Mobile Internet Protocol (Mobile IP or MIP, including MIPv4 and MIPv6) is an Internet Engineering Task Force (IETF) network layer protocol. MIPv4 is defined in RFC 3220 (Request for Comments) of the IETF (Internet Engineering Task Force) of the IAB (Internet Architecture Board). The standards for MIPv6 is currently in draft form and is soon to become an RFC. It is designed to allow seamless connectivity and TCP (or other connection oriented transport protocol) session maintenance when a mobile node moves from one LP subnet to another. MIPv4 uses two network infrastructure entities, a Home Agent (HA) and an optional Foreign Agent (FA), to deliver packets to the mobile node when it has left its home network. MITPv4 also supports point-of-attachment Care-of Addresses (CoA) if a FA is unavailable. Mobile IP is increasingly being deployed for 2.5/3G (2.5 or third generation wireless) provider networks.
It has been proposed that a Mobile IP Foreign Agent be located at each GGSN in a GPRS network in order to support movement by mobile nodes between GPRS and Mobile IP networks (see e.g. Technical Specification of the Third Generation Partnership Project 3GPP TS 23.923). A mobile node moving into a GPRS service area would find the Foreign Agent and perform a Mobile IP registration through the Foreign Agent. Data traffic with the mobile node can then be tunneled between the GPRS Foreign Agent and a conventional Home Agent in the mobile node's home network. For each consumer that wants application-transparent constant connectivity and reachability with respect to the consumer's home network, a Home Agent must be deployed in the consumer's home network.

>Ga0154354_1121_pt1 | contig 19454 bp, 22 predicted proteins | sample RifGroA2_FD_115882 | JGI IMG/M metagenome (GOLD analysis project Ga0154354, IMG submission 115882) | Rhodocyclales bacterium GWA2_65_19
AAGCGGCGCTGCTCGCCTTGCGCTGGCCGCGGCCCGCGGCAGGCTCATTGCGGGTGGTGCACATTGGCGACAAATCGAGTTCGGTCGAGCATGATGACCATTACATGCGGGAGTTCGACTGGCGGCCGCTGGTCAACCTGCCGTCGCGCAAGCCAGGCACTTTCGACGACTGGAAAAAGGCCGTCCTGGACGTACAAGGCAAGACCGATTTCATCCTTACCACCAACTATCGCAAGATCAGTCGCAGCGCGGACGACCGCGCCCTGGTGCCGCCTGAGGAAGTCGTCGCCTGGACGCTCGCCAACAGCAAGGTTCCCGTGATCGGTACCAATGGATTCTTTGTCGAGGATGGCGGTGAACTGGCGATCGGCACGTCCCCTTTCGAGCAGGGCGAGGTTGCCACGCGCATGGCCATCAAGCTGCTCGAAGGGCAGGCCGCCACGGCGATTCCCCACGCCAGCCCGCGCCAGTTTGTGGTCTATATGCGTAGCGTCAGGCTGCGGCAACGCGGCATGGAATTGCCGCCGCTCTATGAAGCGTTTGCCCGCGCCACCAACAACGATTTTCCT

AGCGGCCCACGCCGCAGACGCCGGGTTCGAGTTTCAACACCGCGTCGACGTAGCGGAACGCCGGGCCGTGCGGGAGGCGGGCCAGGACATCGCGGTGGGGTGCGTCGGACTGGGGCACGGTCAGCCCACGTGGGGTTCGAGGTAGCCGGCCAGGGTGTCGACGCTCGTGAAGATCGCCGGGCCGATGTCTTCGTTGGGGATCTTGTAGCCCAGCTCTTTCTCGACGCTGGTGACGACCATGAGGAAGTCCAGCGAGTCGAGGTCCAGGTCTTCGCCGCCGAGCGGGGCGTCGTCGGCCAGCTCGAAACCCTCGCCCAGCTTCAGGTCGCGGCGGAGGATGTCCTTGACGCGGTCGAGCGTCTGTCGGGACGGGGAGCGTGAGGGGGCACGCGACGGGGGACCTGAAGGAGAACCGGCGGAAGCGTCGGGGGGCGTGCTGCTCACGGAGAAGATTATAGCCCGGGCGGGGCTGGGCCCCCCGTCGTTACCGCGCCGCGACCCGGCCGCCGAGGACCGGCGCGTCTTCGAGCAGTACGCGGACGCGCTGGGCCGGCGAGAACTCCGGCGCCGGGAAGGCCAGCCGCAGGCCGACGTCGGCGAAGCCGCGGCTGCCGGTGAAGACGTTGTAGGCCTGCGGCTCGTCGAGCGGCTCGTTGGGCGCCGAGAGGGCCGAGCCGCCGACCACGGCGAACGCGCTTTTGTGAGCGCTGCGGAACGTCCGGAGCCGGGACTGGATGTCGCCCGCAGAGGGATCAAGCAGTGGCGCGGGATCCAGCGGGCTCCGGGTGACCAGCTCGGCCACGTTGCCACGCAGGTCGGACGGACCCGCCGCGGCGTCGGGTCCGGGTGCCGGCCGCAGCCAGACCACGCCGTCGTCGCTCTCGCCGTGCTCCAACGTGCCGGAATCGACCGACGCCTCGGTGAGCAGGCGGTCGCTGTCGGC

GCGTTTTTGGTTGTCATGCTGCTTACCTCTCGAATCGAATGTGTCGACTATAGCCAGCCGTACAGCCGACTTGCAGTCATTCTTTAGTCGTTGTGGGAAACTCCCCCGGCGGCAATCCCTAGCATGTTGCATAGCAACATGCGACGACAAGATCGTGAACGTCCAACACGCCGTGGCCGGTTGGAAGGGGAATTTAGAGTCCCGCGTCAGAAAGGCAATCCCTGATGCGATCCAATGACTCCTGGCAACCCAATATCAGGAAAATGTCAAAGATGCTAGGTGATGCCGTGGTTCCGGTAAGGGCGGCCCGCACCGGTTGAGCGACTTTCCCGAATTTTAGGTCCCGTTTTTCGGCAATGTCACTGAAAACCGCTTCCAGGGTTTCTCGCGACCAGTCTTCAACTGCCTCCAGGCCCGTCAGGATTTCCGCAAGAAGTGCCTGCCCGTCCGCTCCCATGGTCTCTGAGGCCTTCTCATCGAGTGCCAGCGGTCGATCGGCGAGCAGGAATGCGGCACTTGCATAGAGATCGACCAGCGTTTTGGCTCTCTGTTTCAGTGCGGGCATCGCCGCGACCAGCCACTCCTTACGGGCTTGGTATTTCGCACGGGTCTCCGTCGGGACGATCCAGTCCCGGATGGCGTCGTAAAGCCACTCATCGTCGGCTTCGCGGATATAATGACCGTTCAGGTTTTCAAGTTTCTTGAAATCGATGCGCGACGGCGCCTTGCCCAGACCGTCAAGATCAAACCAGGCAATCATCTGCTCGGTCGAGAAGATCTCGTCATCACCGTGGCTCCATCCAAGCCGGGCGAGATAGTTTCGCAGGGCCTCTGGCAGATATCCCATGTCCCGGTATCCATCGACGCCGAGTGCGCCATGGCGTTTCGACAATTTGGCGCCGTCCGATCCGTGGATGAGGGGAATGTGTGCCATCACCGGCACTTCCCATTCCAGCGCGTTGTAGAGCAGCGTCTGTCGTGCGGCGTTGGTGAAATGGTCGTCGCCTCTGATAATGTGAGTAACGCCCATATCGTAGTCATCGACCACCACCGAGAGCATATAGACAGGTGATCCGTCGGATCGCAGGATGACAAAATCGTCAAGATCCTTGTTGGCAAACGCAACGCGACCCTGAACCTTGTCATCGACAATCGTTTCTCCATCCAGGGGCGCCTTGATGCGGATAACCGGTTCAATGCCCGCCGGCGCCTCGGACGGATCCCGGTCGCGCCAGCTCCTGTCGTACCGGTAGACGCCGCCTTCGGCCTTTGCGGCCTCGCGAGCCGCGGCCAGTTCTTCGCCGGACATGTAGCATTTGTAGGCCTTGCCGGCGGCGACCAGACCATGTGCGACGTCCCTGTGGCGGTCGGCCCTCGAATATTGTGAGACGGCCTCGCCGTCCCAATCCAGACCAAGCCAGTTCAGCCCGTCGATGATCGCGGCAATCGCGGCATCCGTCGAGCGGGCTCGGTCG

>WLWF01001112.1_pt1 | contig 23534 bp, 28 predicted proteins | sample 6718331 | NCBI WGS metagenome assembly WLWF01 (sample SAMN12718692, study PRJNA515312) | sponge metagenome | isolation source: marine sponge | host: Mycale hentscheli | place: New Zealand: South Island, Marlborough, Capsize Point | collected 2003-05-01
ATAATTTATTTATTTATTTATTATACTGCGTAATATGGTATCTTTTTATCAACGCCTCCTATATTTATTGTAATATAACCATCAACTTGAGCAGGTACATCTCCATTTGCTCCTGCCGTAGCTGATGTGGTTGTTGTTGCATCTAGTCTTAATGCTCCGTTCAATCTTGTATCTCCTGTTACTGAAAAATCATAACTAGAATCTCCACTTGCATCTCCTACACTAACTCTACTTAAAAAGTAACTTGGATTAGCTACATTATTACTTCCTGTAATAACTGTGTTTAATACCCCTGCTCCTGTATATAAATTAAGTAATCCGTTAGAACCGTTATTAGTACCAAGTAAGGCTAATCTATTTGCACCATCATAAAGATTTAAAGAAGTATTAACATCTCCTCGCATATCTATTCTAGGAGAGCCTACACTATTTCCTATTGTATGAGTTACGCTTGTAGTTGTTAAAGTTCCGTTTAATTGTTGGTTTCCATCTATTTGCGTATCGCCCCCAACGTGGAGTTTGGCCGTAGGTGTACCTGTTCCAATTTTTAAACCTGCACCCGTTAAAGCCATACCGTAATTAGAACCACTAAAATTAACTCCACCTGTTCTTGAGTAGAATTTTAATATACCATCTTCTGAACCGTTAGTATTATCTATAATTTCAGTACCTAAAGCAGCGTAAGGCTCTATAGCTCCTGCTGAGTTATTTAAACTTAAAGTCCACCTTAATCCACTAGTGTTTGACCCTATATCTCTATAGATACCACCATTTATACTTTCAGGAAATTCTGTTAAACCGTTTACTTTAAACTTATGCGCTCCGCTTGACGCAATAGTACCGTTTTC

This proposal further requires changes to GPRS standards and adds significantly to overhead on the network. The FA must constantly advertise its presence to incoming mobile nodes on the network adding to network overhead. In addition, the FA and the HA in the home network must always be active adding to processing demands. Further, the packet routing must be altered resulting in security and routing overhead going outside the PLMN to the mobile node's HA. As a result, proxy or gratuitous Address Resolution Protocol (ARP) must be performed by the HA to maintain reachability and connectivity. Moreover, the original GPRS mobility management must be replaced by Mobile IP-based mobility management even when the mobile node is in the PLMN. Accordingly, this scheme cannot be deployed in stages, since all GGSN's, SGSN's and mobile nodes must be changed to support the new mobility mechanism.